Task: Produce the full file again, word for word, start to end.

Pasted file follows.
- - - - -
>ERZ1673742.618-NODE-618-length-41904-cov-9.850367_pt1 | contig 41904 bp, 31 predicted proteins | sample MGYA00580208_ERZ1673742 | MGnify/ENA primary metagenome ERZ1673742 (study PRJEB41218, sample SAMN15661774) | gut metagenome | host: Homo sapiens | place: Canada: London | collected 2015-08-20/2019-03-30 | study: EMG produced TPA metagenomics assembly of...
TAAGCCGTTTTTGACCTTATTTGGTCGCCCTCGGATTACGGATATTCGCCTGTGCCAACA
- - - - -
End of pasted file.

>ERZ1673742.618-NODE-618-length-41904-cov-9.850367_pt1 | contig 41904 bp, 31 predicted proteins | sample MGYA00580208_ERZ1673742 | MGnify/ENA primary metagenome ERZ1673742 (study PRJEB41218, sample SAMN15661774) | gut metagenome | host: Homo sapiens | place: Canada: London | collected 2015-08-20/2019-03-30 | study: EMG produced TPA metagenomics assembly of...
TAAGCCGTTTTTGACCTTATTTGGTCGCCCTCGGATTACGGATATTCGCCTGTGCCAACA